Mothers' relationships can influence adolescent children's relationships, study finds

Until now, little research has been conducted on the association between parents' friendships and the emotional well-being of their adolescent children. A new study from researchers at the University of Missouri suggests that mothers' friendships with other adults can impact their adolescent children's relationships with their own friends, particularly the negative aspects of these relationships such as conflict and antagonism.

Gary C. Glick, a doctoral candidate at MU, and Amanda Rose, professor in the Department of Psychological Sciences, studied the development of friendships and other peer relationships during adolescence and their impact on psychological adjustment. They found that adolescents may mimic the negative characteristics of their mothers' relationships in their own peer-to-peer friendships suggesting that mothers can serve as role models for their adolescents during formative years.

"Mothers who display high levels of conflict with friends may signal to their children that such behavior is acceptable, or even normative in friendships," Glick said. "Additional findings suggest that adolescents internalize their reactions to their mothers' conflict with adult friends which may lead to anxiety and depression."

Previous research of this type focused on elementary-aged children, but MU researchers wanted to expand their study to focus on the formative adolescent years. Youth ranging in age from 10 to 17 and their mothers were polled separately to measure perceived positive and negative friendship qualities in both groups. Results showed that positive friendship qualities were not always imitated by adolescents; however, negative and antagonistic characteristics exhibited by mothers were much more likely to be mimicked by the youth studied.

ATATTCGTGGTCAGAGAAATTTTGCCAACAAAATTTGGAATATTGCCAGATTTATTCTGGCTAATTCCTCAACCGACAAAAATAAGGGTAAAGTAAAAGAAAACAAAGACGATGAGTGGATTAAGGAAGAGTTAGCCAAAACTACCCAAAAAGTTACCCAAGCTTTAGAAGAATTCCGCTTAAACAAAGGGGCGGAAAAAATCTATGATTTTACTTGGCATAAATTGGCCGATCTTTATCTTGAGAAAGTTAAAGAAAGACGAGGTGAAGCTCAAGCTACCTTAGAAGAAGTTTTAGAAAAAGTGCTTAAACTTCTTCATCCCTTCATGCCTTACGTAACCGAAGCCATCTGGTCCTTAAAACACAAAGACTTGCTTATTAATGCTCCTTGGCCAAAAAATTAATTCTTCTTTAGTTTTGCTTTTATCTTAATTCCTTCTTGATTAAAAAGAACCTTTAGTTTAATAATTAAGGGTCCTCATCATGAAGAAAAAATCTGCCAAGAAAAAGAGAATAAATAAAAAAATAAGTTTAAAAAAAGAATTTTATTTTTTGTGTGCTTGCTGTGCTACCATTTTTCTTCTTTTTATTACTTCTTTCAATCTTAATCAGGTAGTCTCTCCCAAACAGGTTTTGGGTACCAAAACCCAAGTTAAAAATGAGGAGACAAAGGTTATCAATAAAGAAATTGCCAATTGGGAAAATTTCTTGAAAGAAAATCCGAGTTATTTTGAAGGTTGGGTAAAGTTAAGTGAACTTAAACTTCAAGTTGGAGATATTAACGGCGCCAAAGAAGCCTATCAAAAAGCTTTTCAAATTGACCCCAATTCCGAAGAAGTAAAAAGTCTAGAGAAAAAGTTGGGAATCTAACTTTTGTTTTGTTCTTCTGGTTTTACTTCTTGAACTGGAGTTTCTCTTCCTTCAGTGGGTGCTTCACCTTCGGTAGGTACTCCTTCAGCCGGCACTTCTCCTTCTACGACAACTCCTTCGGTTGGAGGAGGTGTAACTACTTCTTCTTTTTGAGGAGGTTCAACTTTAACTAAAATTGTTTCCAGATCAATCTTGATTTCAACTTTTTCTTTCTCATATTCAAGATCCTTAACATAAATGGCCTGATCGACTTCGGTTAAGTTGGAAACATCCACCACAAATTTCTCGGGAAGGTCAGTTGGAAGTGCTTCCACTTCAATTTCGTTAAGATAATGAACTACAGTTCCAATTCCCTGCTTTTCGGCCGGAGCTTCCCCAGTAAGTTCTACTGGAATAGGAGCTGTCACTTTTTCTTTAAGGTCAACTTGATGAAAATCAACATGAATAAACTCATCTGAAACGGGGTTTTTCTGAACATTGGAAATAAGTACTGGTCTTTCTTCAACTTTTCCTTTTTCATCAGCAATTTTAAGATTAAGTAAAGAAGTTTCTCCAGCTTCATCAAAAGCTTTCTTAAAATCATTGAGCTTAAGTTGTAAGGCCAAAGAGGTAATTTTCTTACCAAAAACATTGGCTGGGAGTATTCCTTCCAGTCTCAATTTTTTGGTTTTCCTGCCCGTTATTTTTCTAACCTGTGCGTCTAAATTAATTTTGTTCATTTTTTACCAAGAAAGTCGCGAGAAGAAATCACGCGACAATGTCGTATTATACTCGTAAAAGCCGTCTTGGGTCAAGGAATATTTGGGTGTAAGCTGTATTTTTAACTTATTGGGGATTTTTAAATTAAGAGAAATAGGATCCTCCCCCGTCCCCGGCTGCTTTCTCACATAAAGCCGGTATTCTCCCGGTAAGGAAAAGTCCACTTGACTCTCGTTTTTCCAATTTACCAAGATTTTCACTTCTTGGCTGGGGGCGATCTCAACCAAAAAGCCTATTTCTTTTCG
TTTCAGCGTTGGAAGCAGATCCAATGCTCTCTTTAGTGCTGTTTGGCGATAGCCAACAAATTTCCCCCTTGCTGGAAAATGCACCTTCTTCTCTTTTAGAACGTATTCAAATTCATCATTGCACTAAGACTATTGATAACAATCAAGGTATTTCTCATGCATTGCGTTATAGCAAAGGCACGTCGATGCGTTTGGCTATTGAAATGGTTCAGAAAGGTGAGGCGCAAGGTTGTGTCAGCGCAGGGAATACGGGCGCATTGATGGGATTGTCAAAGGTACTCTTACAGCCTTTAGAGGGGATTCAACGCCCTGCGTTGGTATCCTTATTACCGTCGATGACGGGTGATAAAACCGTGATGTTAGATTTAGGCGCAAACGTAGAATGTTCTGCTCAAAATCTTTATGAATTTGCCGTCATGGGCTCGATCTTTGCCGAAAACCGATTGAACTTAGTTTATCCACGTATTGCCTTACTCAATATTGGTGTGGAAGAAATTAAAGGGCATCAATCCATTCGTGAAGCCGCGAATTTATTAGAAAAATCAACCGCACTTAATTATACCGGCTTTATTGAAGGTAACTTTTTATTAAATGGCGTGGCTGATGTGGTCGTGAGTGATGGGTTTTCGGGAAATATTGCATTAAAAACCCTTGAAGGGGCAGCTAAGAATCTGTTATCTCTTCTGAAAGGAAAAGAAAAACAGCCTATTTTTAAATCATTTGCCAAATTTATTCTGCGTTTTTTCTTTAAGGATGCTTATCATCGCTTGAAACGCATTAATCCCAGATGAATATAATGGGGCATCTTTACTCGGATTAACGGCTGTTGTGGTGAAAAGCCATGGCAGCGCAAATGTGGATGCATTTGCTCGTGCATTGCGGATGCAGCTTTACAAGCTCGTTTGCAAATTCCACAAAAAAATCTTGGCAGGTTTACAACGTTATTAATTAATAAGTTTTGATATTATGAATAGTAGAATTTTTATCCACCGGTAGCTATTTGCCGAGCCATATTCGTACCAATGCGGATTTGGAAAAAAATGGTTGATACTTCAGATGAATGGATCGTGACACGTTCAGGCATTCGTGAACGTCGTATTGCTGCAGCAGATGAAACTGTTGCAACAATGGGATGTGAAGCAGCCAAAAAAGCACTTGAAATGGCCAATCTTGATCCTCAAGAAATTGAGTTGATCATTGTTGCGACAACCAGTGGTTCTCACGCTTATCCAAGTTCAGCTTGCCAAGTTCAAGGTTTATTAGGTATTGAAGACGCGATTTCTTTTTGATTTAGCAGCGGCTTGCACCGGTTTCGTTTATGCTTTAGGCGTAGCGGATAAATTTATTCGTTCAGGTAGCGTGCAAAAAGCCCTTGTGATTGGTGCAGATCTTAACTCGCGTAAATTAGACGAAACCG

"We know that conflict is a normal part of any relationship—be it a relationship between a parent and a child, or a mother and her friends—and we're not talking physical altercations but verbal conflicts," Glick said. "But being exposed to high levels of such conflict generally isn't going to be good for children. Parents should consider whether they are good role models for their children especially where their friends are concerned. When things go awry, parents should talk with their about how to act with their friends, but more specifically, how not to act."

Glick anticipates that future research may include how conflict resolution may be incorporated into parental methods in the home.

Glick co-authored the study, "Association of ' friendship quality with adolescents' friendship quality and emotional adjustment," with Rose and Erika M. Waller from the College of Arts and Science at MU, as well as Lance P. Swanson, assistant professor in the Department of Psychology at Suffolk University. The research was funded by a grant from the National Institute of Mental Health and the article will appear in the Journal of Research on Adolescence.

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